His tenure was also marked by significant reforms to remedial education with the passage of Assembly Bill 705, a 2017 state law that did away with placement tests and mandatory remedial math and English courses at California Community Colleges. Some colleges have reportedly lagged in implementing the reforms. But over four years, the one-year completion rate in transferable credit-bearing math courses increased 26 percent to 50 percent and from 49 percent to 67 percent in credit-bearing English courses.

“To me, it’s a very personal highlight of my time here, and I feel that we crossed the bridge and there is no going back to the kinds of practices we’ve had in the past,” he said. “I feel very good about the direction we’re going from here.”

The Faculty Association of California Community Colleges, which questioned some of the reforms, issued a statement wishing Oakley luck in his new endeavors.

“While we have not always agreed with the Chancellor on certain policy matters, his legacy of bringing equity to the forefront of every community college policy discussion should be celebrated and continued,” the association said in a press release. “We wish him all the best in his new position at the College Futures Foundation.”

Oakley recognizes that his departure comes at a moment of transition, and perhaps anxiety, for California Community College leaders, as the pandemic continues and colleges face ongoing enrollment declines, much like community colleges across the country. The student-centered funding formula, which met with some hand-wringing and doubts among campus leaders, is also poised to take effect soon.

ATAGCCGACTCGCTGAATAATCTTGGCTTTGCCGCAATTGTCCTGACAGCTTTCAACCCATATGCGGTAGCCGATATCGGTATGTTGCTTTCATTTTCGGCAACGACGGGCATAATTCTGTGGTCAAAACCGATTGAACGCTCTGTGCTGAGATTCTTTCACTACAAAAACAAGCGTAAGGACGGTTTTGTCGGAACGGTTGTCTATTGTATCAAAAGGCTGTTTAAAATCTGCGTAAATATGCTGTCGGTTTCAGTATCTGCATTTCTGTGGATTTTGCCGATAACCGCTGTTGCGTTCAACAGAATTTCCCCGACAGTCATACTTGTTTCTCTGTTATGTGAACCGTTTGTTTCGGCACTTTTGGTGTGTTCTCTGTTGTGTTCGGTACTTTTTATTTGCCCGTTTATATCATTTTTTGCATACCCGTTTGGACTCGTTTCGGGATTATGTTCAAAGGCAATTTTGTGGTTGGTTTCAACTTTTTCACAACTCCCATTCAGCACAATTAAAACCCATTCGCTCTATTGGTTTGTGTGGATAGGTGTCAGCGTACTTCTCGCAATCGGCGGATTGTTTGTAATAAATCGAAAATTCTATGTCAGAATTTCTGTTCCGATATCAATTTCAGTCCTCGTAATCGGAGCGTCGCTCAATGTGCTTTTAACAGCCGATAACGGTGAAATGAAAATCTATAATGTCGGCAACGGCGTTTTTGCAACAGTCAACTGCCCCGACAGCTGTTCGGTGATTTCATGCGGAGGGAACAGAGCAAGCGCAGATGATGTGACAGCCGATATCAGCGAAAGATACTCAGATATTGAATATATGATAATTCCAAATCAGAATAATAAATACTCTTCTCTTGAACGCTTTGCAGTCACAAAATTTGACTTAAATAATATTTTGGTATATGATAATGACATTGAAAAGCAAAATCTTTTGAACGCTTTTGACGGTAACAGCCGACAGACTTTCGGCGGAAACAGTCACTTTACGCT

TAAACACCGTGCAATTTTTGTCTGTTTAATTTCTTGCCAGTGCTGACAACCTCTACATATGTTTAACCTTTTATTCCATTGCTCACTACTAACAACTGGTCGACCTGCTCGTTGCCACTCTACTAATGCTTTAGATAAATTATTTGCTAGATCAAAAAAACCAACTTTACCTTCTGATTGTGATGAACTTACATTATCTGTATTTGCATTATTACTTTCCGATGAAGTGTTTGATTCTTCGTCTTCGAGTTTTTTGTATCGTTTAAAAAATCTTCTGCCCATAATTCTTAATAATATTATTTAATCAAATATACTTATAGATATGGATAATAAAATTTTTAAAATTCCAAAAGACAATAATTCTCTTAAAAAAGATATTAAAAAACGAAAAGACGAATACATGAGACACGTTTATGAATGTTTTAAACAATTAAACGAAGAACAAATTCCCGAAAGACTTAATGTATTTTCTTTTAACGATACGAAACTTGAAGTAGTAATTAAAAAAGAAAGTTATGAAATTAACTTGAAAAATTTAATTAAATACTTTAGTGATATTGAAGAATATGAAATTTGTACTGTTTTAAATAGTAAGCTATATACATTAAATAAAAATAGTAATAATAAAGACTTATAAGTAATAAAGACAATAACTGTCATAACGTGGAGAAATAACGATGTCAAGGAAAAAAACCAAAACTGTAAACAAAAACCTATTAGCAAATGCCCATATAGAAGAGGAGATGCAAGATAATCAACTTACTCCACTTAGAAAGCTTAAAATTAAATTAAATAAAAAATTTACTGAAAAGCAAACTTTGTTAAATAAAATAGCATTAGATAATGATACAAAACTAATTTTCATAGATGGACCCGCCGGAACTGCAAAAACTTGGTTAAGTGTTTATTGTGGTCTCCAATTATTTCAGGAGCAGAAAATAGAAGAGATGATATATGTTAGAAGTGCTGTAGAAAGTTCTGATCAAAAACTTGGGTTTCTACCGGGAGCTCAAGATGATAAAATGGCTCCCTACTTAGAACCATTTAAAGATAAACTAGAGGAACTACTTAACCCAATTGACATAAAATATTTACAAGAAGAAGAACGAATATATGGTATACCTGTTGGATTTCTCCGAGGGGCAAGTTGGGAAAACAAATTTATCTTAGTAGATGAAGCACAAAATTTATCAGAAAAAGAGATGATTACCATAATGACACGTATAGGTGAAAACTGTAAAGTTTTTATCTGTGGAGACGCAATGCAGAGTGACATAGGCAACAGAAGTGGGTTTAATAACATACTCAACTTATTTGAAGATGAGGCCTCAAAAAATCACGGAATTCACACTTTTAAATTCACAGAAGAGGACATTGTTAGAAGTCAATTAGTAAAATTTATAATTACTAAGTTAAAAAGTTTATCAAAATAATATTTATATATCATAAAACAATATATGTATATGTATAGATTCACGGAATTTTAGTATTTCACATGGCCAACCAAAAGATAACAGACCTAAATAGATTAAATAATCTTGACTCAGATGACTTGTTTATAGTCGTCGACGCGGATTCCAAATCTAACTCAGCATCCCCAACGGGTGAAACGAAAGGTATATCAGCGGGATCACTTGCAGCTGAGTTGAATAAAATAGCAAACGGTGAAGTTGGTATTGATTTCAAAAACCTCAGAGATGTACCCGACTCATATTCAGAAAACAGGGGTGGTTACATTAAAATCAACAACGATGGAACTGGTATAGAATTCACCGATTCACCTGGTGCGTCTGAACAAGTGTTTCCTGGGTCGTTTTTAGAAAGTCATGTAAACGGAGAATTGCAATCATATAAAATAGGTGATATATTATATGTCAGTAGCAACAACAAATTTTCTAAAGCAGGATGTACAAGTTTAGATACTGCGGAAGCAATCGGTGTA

“I find that administrators and board members are always worried about transition, but that’s the one constant that we have in higher education,” he said. “But I also think there’s a lot of excitement about those transitions. Over the last six years, there’s been a lot of uncertainty throughout the country, throughout the world for that matter, and throughout those six years, we’ve made huge gains in the way that we think about students, the way we serve students, the way we adapted to a very challenging environment.”

Oakley pointed out that colleges in the system made important and lasting changes during the pandemic. For example, they built up their online offerings, which benefited working adult learners who need flexible course options. He also believes the system is in steady hands with the Board of Governors and his executive team and noted that he’s leaving at a time when California Community Colleges have “the largest budget the system has ever seen.”

Although he’s looking forward to his new role, he said he’ll miss aspects of his work in the system, particularly engaging with student leaders.

“They just never fail to amaze me,” he said. “Our student leaders come from some of the most challenging backgrounds you can think of, and they’ve overcome more obstacles in one year than most people overcome in an entire lifetime. And yet they still engage in leadership and commit themselves to improving their lives, the lives of their peers. That’s what I’ll miss the most is interacting with the student leaders I’ve had the privilege of working with over the last many, many years.”